Thursday, January 7, 2010

01 walking to the River

01 Welcome

Another New Years resolution crawls out of the muck and mire of modern life.

sitting in front of my keyboard, I try to fool myself onto a dry bench in Trafalgar Square, gazing across the landscape at Canada House, thinking it must be really cold there, in Canada, in January.

Not a bad day here in London though.

Its a good day to walk along the river, So off I go, down Northumberland Ave.

There is really nothing special about Northumberland Ave. It divides the massive marble monuments of Whitehall, from the mosiac of development on historic lands of ancient riverfront estates. At the end if the road is the river, framed by the Victorian masterpiece that is the 'Embankment'.

The Embankment may be London's greatest engineering marvel,

So very pedestrian in these days of Twits and Tweets, the mammoth project of JosephBazalgette, ( ), transformed the city like no other effort. There is a monument to the man at the end of Northumberland Avenue, at the edge of the embankment, overlooking the river, (this requires crossing the busy road known as 'Victoria Embankment'). The Embankment helped control the rivers currents, sewage and disease, helped reclaim hundreds of worthless acres on both sides of the river, and gave roadbeds for the newly conceived underground railway, not to mention utility conduits for an ever increasing technologically advancing people.

From here, above the river's King's Reach, the vistas are remarkable, with the flourishing and ever heightening horizon of the city to the left, (downstream), the towers of Westminster to the right, and the most significant object of London's twenty first Century skyline across the way on the reclaimed land of Lambeth.

From here there are three simple choices. Today, we turn right and walk along the Thames Path towards Westminster. Others options are to take the shortcut across the river on Hungerford Bridge, (to take a ride on the London Eye), or go east, towards the City.

Following the desire drawing people towards Big Ben, walk upstream. From here, one is tempted into Whitehall Gardens (which requires the crossing of Victoria Embankment again).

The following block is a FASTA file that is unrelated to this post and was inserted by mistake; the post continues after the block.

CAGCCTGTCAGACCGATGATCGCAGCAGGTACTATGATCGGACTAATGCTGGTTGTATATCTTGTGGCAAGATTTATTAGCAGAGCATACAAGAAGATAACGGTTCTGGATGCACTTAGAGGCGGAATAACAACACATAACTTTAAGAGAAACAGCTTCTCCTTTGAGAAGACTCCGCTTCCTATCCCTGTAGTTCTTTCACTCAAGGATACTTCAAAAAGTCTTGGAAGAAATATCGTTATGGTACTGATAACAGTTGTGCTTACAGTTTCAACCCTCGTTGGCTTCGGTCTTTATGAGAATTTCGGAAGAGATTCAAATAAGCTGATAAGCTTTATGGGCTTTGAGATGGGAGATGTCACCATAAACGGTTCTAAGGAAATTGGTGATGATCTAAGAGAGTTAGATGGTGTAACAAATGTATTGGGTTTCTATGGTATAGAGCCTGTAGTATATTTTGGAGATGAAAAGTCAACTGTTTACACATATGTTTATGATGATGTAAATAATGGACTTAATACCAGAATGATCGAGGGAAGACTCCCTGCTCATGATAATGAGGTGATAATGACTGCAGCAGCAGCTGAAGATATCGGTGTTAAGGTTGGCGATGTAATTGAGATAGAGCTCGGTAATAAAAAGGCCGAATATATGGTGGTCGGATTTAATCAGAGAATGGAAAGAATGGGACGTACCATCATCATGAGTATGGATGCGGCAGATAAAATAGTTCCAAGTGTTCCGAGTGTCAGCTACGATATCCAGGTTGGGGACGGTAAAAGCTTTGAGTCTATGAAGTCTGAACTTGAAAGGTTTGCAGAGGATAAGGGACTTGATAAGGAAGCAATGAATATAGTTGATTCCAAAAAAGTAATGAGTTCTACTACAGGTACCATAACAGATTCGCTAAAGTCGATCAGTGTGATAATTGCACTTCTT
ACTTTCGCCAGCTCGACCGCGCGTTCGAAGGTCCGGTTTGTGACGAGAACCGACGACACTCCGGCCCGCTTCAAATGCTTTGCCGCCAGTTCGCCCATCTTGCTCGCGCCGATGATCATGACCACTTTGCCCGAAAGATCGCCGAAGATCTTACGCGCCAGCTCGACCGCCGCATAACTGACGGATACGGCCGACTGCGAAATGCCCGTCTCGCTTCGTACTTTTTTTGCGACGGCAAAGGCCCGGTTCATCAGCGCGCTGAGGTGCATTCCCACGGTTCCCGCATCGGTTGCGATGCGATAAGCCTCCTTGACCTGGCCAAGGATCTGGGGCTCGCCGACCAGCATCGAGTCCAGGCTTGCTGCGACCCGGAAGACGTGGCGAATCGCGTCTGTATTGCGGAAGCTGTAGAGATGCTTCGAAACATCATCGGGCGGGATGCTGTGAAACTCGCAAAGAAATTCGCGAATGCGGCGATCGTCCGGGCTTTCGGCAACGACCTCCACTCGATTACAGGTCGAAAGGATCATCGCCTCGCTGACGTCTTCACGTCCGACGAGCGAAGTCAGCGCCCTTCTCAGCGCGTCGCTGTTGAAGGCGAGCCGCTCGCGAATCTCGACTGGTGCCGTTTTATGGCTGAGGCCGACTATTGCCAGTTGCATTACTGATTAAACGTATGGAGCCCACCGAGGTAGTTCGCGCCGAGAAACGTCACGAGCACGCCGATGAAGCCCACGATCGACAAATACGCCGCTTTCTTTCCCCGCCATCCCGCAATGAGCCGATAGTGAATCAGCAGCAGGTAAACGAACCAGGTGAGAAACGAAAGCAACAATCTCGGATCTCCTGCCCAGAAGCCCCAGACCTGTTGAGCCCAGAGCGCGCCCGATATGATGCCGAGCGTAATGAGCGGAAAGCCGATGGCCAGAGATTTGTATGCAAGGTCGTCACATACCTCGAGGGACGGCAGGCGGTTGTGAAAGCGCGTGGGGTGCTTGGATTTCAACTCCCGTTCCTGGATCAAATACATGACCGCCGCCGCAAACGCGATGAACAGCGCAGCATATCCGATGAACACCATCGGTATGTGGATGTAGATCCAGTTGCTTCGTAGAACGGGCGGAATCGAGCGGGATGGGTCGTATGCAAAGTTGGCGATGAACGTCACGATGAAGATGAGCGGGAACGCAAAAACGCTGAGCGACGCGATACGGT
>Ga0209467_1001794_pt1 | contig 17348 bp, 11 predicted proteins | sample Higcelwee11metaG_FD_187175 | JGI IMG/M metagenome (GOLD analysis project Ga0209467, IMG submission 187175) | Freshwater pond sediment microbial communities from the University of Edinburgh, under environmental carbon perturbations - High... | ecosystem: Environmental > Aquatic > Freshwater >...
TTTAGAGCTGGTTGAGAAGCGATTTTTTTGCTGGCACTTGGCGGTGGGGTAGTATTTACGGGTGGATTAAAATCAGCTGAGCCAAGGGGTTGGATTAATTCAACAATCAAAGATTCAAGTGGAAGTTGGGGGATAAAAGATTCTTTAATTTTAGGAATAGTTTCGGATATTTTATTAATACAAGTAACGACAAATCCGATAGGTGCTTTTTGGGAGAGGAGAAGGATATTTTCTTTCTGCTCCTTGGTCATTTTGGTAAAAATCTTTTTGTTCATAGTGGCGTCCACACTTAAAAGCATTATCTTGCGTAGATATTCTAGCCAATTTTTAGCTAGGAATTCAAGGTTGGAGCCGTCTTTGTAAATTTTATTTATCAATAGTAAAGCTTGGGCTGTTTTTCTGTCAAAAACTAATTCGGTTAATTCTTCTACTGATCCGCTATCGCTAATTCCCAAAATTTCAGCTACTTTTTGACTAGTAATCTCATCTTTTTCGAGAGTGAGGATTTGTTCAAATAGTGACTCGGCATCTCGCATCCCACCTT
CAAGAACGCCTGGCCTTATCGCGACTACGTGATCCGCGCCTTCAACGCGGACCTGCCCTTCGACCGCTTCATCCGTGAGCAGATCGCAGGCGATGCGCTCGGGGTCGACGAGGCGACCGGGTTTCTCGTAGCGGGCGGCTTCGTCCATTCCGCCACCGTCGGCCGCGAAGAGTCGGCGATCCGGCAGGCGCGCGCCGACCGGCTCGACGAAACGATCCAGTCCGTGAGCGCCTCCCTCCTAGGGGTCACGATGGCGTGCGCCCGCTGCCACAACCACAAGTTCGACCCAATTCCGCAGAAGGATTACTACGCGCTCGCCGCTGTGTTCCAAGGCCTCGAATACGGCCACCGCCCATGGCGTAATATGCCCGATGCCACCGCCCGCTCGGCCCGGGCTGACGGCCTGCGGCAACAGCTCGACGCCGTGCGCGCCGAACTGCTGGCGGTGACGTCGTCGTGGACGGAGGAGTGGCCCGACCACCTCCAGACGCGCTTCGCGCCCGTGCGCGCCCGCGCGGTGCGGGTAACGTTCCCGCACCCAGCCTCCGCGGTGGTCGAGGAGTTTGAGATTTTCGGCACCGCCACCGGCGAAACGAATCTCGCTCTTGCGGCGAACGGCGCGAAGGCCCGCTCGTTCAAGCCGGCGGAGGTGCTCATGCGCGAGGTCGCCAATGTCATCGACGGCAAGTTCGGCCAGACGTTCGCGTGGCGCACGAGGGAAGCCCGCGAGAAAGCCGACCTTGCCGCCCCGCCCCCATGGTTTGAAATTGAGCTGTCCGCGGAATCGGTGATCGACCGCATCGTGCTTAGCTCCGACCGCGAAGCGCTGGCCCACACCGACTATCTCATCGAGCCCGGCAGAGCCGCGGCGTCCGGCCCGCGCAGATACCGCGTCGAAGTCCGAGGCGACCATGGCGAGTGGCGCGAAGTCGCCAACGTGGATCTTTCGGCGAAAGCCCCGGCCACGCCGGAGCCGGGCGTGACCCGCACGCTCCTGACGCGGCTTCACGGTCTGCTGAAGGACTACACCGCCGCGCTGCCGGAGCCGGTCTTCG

Here the secluded benches astride pleasant gardens, enhanced by monuments to historic people make for a very good rest and recharging spot.

As we continue along the waterfront, time and again, we are offered monuments and statues that help tell the story of London, England and Empire. The most note worthy for those fond of history are Queen Mary' Steps, located on the northeast corner of the MOD building south of Horse Guards Ave. This very odd visual, of steps descending from a solid wall, into a ditch, must prompt curious questions from those unfamiliar, but there is more to understand here than any other garden in London. Here stood the riverside access to Whitehall Palace, and the steps, (the only other significant relic from the palace beside Banqueting House on Whitehall), dating back over 400 years. It offers some perspective to the landscape that existed before the embankment was constructed. Back then, the riverbank was muck and mire as the tidal effect of the Thames gave daily rise and fall of water levels. Anxious to lure Queen Mary II, (and her husband William of Orange), to England to stabilize the Protestant efforts in England, Parliament did not hesitate to invest in improvements to Royal property. Centuries of decay and debris had buried the steps from sight and memory, but development of the MOD building on the eve of WWII rediscovered them, along with Henry VIII's wine cellar (not accessible to the public), and they have been saved for posterity.

Cross back to the pedestrian walk closest to the river and pass the monument to the RAF (crowned with a golden eagle ), and discover the spectacular new Monument to the Battle of Britain located in the middle of the walkway, beyond Richmond Terrace.

Take some time and have a good look, and consider that this city was spared from total destruction by relatively few people.

It is time for me to close out, but I hope to finish this article soon.

Before I go..

I should mention that the Embankment walk continues to Bridge Street where Big Ben hangs out, (i St Stephen's Tower).


enroute to the bridge, one passes Westminster Pier, where riverboats take people on very nice cruises, most pleasant in the summertime.

Also, where the steps rise from the Embankment to Bridge Street, notice the sculpture of Boadicea, prehistoric England's great heroine.

here is a website that offers good information about the art and arcitecture of the Embankmet and London;

Thank you Bob Speel

Some other helpful websites;

LTF local area maps

Spider maps

Trafalgar Square -

Westminster -

Monument to the Battle of Britain

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